The desire for 80s electronic music-making gear has never been greater with so many Synth Pop, Coldwave, Darkwave and Post Punk bands around recreating that much loved sound with the help of retro drum machines and synths used back in the day.
I did some research and compiled a short list of a few drum machines and other gear used by some well known Post Punk and Synth Pop bands. This isn’t a definitive list just a few examples of the most popular drum machines and gear that will give you the 80s sound you’re looking for.
Top of the list seems to be the LM-1 and later released LinnDrum. I won’t go into the history of each machine but needless to say they were a popular choice used by artists including Michael Jackson (who also used the 70s Univox), Prince, Gary Numan, Human League, and practically every artist around in the 80s, so of course comes at a huge price of around £3,500 used.
The good news is there are much cheaper alternatives out there such as any decent sampler using LinnDrum or other drum machine sampled sounds. If you want the original drum machine you have to factor in specialist maintenance and repairs along the way which could cost you more in the long term as well as not being as easily compatible with modern digital home studio technology, USB etc. But they do sound great and being analogue they produce the dynamic punch you need in recordings compared to samples or digital drum machines.
Next up: the Oberheim DMX — even the name sounds expensive, and it is. Introduced in 1980 at a list price of $2895 it will surely give you the sound you want and has kept its value – if you can find one. In 1983 they released a stripped down version of the DMX: the Oberheim DX, with 18 sounds instead of 24.
Probably the most well known drum machines belong to the Roland family of TR 808, 909, 707, 606 and 626. Roland released digital ‘Boutique’ versions of the classic TR 808 and TR 909 that are more compatible with modern studios. Roland Boutique TR-08 REVIEW Music Rader.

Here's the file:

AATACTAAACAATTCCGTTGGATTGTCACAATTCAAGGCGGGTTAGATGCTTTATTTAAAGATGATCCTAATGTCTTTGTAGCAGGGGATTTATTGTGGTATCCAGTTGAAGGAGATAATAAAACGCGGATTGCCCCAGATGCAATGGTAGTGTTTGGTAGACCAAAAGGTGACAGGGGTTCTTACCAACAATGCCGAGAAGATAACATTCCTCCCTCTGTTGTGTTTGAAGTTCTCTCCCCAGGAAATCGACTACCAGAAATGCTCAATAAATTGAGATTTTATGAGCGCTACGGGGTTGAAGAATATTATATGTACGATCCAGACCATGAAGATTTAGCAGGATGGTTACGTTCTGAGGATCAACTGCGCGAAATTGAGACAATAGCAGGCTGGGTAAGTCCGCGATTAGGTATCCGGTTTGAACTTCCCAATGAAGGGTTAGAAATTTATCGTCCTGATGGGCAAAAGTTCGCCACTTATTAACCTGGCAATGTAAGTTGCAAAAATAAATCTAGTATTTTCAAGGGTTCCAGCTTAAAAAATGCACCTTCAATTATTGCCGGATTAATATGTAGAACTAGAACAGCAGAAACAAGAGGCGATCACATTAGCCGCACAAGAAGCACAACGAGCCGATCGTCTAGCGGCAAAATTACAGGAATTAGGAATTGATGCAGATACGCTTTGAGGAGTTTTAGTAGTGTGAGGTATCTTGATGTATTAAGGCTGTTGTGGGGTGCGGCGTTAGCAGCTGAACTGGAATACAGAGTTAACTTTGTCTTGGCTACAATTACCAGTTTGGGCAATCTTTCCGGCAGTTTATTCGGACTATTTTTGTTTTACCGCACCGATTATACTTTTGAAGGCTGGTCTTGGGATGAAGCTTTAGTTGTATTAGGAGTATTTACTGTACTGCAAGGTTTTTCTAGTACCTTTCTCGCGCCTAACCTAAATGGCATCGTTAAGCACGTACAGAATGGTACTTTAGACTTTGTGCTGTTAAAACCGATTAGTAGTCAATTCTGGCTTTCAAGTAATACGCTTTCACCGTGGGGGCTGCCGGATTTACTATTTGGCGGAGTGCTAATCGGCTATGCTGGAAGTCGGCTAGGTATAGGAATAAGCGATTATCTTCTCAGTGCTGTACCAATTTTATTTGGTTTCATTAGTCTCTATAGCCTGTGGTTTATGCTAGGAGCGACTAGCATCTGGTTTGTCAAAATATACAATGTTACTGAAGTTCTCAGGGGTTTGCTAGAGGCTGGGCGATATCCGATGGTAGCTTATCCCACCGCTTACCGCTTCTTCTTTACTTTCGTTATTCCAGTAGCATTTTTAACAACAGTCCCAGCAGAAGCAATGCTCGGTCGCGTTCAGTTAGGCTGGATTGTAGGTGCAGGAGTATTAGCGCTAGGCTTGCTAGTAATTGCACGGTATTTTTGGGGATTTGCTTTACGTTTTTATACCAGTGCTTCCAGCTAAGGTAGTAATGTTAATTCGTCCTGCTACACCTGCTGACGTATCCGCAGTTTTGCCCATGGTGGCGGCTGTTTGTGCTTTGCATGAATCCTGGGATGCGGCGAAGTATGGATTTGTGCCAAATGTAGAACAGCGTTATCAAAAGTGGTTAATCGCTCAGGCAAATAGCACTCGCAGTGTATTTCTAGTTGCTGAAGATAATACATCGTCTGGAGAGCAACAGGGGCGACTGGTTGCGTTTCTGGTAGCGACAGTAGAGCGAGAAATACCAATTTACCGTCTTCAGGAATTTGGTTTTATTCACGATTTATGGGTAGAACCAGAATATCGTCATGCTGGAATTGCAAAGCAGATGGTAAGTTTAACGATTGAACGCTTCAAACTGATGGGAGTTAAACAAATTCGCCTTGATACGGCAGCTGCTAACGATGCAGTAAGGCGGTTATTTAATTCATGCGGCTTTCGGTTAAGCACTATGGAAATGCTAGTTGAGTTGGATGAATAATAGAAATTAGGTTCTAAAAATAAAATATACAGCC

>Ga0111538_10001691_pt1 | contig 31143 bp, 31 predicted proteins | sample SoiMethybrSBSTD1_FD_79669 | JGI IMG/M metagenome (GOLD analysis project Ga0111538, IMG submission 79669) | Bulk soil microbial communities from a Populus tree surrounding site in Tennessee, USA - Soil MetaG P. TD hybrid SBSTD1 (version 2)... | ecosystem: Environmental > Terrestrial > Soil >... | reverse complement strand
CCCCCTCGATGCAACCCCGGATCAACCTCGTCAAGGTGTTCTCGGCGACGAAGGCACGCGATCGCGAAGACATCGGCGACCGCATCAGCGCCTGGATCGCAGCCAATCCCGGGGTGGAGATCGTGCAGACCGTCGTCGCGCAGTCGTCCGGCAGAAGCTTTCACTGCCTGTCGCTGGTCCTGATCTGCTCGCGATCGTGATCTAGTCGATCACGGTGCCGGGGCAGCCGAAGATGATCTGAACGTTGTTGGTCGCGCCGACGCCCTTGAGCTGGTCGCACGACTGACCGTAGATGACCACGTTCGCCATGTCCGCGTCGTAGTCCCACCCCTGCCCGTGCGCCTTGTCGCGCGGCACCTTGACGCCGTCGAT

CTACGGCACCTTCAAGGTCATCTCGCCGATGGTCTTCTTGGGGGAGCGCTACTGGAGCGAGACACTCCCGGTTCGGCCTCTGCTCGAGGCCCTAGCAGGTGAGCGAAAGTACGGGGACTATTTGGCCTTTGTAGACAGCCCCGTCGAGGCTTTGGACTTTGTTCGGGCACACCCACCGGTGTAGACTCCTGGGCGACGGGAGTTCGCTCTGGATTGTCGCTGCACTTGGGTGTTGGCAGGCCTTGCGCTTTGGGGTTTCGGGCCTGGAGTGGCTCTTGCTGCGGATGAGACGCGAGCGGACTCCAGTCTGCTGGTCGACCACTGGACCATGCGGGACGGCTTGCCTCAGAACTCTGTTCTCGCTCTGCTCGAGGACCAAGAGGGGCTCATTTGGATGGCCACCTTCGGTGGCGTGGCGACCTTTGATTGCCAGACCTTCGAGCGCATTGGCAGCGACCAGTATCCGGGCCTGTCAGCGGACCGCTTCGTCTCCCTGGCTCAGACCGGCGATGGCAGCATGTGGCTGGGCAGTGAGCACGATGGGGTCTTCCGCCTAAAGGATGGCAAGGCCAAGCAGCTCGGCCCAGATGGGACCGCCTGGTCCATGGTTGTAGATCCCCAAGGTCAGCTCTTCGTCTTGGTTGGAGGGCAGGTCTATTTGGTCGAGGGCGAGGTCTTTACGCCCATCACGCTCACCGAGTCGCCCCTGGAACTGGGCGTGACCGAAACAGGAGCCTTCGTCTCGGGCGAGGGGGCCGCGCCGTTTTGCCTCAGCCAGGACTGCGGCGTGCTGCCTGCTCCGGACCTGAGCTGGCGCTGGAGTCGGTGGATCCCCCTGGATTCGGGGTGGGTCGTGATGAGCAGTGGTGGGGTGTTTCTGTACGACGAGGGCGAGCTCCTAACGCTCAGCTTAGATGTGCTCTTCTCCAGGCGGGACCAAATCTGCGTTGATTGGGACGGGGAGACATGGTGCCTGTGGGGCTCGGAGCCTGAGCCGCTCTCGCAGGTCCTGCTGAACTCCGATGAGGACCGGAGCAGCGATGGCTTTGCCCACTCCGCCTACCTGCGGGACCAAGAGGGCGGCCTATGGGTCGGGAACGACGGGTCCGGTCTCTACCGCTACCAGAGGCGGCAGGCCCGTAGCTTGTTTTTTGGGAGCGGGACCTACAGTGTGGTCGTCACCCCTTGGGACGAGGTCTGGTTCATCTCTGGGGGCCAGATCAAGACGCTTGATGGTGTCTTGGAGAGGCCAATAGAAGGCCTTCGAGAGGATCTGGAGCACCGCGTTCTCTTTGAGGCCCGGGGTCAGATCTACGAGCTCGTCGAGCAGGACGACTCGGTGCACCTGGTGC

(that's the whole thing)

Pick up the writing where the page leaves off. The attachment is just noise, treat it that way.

The Roland TR-707 was popular with Post Punk bands. The TR-606 popular users include Nine Inch Nails, Aphex Twin, The Sister’s of Mercy, and was a favourite of French House producers in the 90s. The TR-808 beatbox was widely used by 80s electro and hip hop producers while the TR-909 is the sound of Techno.
Sound Behind the Song: “Closer” by Nine Inch Nails
“Closer” by Nine Inch Nails is built around a densely layered groove featuring the TR-606. The edgy track achieved great chart success for the band.
Pre-1994, casual listeners considered Nine Inch Nails an “industrial, “industrial-rock,” or “industrial-metal” act. By contrast, “Closer” is a pop song. Like all great pop songs, it’s built around the perfect beat. In truth, much of NIN’s catalog contains such earworms.
The TR-626 combines a few of the most popular drum sounds from classic machines, including the LM-1, but is not as sought after for some reason. As with a lot of re-released drum machines they’re not as inspiring as the classics.
Behringer also make their own versions of the classic analog 808 and 909: Behringer Rhythm Designer RD-8 MKII.
Behringer make a version of the Mini Moog that costs a fraction of the price and arguably sounds exactly the same. Yamaha, Korg, Alesis, Boss all made good drum machines in the 80’s and 90s. Finding a good used one is half the fun.
The Alesis SR-16 (later replaced with the SR-18) is said to be the most popular selling drum machine of all time, it is still sold today and has that retro 80s sound. Definitely one to consider being user friendly and not too expensive at around £200.
Yamaha produced their own RX range of drum machines in the 80s. Like the Roland, each RX model is suited to a particular genre. The Yamaha RX11 has that post punk sound and is used by Lebanon Hanover.
Boy Harsher using a mix of old and new gear. Below you can see the samples and other gear used in their Against The Clock challenge.
They’re using a mix of modern and classic gear, sampled drum and synth sounds triggered on an Ableton MIDI controller and DAW software. I guess this is routed back out and into high-end external rack modules.
The Drum Machine sampled is a Korg DDD-1, along with Roland SH-101 analogue Synth, Roland JV1080 Synth Rack Module “with silky smooth sounds” played on a midi keyboard and a TC Helicon Voicelive Rack module for the all important vocals with just the right amount of quality chorus, reverb and delay.